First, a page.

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Real-Time Operating Systems

Real-Time Operating Systems

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Real-Time Operating Systems

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  1. Real-Time Operating Systems Suzanne Rivoire November 20, 2002 http://www.stanford.edu/~skrufi/rtospres.ppt

  2. Motivating Example void main() { do forever{ check keypad; measure temperature; control oven power; decrement timer; update display; wait for clock tick; } }

  3. Motivating Example - 2 void main() { do forever{ check keypad; measure temperature; check keypad; control oven; check keypad; } }

  4. Presentation Outline • Definition of real-time • Characteristics of RTOS’s • Examples • c-OS • AvrX • RTLinux • QNX Neutrino

  5. What is real-time? • Correctness of output depends on timing as well as result • Hard vs. soft real-time • Are Windows and Linux real-time?

  6. In a Hard RTOS… • Thread priorities can be set by the client • Threads always run according to priority • Kernel must be preemptible or bounded • Interrupts must be bounded • No virtual memory

  7. In a Soft RTOS… • Like a hard RTOS: • Priority scheduling, with no degradation • Low dispatch latency • Preemptible system calls • No virtual memory (or allow pages to be locked) • Linux: guarantees about relative timing of tasks, no guarantees about syscalls

  8. Basic RTOS References • http://www.dedicated-systems.com/encyc/publications/faq/rtfaq.htm • http://www.steroidmicros.com/mtkernel.html • http://www.qnx.com/developer/articles/dec1200b/ • Silberschatz and Galvin, Operating System Concepts.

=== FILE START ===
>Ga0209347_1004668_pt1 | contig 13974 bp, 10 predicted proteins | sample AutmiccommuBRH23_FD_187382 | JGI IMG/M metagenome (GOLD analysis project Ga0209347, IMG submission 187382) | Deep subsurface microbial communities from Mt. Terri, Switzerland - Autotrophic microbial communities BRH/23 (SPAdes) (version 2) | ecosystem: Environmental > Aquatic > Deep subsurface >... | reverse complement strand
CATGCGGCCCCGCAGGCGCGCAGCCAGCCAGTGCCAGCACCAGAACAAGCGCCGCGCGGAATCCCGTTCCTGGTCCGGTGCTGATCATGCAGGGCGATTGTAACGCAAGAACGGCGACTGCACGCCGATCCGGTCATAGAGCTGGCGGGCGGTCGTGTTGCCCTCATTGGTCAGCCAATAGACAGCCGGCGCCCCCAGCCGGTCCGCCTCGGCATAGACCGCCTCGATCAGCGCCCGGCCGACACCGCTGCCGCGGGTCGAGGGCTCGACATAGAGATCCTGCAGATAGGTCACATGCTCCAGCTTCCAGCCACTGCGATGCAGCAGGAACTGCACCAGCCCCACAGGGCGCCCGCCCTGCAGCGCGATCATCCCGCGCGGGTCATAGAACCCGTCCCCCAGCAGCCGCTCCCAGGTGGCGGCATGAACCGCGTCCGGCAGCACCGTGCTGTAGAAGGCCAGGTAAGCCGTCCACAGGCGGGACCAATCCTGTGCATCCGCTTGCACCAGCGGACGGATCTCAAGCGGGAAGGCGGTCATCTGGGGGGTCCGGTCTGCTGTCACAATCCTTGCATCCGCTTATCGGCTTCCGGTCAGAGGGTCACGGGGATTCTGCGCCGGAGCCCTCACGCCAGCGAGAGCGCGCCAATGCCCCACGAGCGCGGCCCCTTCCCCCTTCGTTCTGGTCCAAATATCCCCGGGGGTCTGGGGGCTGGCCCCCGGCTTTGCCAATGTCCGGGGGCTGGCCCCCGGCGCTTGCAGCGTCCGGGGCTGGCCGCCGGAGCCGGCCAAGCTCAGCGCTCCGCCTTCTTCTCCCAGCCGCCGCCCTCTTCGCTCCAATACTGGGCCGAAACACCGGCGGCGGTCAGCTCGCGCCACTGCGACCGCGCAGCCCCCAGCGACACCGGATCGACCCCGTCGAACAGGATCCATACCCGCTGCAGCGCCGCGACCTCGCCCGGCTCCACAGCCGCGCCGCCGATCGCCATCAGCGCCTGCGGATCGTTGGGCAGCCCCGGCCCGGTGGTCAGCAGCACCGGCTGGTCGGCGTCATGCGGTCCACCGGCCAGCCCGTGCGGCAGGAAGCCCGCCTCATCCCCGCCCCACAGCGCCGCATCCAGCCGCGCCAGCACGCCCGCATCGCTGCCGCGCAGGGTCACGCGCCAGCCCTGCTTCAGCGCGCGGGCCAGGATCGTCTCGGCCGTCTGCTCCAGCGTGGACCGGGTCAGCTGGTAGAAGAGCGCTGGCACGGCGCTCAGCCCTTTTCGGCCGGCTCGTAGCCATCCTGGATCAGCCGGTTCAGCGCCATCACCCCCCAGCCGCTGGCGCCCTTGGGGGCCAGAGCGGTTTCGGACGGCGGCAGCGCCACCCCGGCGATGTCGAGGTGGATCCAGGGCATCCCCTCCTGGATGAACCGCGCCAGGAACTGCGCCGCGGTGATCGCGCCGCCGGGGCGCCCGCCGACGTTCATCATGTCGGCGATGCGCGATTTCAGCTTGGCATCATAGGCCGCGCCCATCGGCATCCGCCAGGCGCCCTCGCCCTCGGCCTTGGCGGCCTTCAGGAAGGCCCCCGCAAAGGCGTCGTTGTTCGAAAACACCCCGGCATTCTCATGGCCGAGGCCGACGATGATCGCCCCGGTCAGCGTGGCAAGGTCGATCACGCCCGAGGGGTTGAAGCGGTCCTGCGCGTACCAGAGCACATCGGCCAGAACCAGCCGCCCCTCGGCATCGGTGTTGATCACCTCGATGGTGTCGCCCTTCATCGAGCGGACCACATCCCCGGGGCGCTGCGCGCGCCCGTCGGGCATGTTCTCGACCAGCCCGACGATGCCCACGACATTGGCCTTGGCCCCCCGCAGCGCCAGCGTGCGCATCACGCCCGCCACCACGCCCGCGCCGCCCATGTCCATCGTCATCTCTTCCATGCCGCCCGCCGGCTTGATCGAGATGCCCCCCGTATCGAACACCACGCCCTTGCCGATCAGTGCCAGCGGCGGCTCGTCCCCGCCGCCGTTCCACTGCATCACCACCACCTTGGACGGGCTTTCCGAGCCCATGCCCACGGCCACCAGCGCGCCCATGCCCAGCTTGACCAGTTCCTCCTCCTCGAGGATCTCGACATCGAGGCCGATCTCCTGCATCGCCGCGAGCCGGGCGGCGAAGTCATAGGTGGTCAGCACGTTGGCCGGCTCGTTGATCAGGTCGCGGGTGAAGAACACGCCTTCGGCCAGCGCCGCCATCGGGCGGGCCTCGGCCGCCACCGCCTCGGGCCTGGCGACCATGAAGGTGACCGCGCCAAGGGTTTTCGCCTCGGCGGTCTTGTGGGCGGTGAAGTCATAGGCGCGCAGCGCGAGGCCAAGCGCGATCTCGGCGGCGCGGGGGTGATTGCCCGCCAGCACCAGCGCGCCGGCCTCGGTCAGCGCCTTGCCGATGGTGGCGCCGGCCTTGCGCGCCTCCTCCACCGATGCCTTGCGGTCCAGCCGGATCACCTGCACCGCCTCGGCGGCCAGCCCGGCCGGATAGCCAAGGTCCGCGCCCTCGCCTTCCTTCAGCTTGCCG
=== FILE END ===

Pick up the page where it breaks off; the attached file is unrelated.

9. Example RTOS’s • Micrium c-OS II http://www.ucos-ii.com/ • AvrX http://www.barello.net/avrx/ • RTLinux http://fsmlabs.com/developers/man_pages/ • QNX Neutrino http://www.qnx.com/

  10. c-OS II • Features • Sample main() function • Calling OSTaskCreate() • Creating a task

  11. C-OS II • Ports to the AVR, ATmega103 • Comes with book: Micro-C OS: The Real-Time Kernel by Jean Labrosse ($52) • Features • Semaphores and mutexes • Event flags • Message mailboxes and queues • Task management (priority settings)

  12. C-OS Sample Code void main (void) { /* Perform Initializations */ ... OSInit(); ... /* Create at least one task by calling OSTaskCreate() */ OSStart(); }

  13. C-OS Sample Code INT8U OSTaskCreate ( void (*task)(void *pd), void *pdata, OS_STK *ptos, INT8U prio);

  14. C-OS Sample Code void UserTask (void *pdata) { pdata = pdata; /* User task initialization */ while (1) { /* User code goes here */ /* You MUST invoke a service provided by µC/OS-II to: */ /* ... a) Delay the task for ‘n’ ticks */ /* ... b) Wait on a semaphore */ /* ... c) Wait for a message from a task or an ISR */ /* ... d) Suspend execution of this task */ }}

  15. AvrX • Specs • Internal structures • Sample code: task creation

  16. AvrX Specs • Code size: 500-700 words (2x bigger with debug monitor) • 16 priority levels • Overhead: 20% of CPU • Version 2.3 for assembly code, 2.6 for C interface

  17. AvrX Internals • Routine _Prolog saves state, _Epilog restores it • Task info stored in a PID block and a task control block • Modules for timers, semaphores, etc.

  18. An AvrX Task AVRX_TASKDEF(myTask, 10, 3){    TimerControlBlock MyTimer;    while (1)    {        AvrXDelay(&MyTimer, 10); // 10ms delay        AvrXSetSemaphore(&Timeout);    }} Arguments: task name, additional stack bytes, priority

  19. RTLinux • Additional layer between Linux kernel and hardware • Worst-case dispatch latency on x86: 15 s

  20. RTLinux: Basic Idea

  21. QNX Neutrino • Powerful hard RTOS • Includes GUI • Memory protection and fault tolerance

  22. Summary • Hard real-time, soft real-time • Characteristics of an RTOS • Example RTOS’s • Specs • Internal structure/ideas • Sample code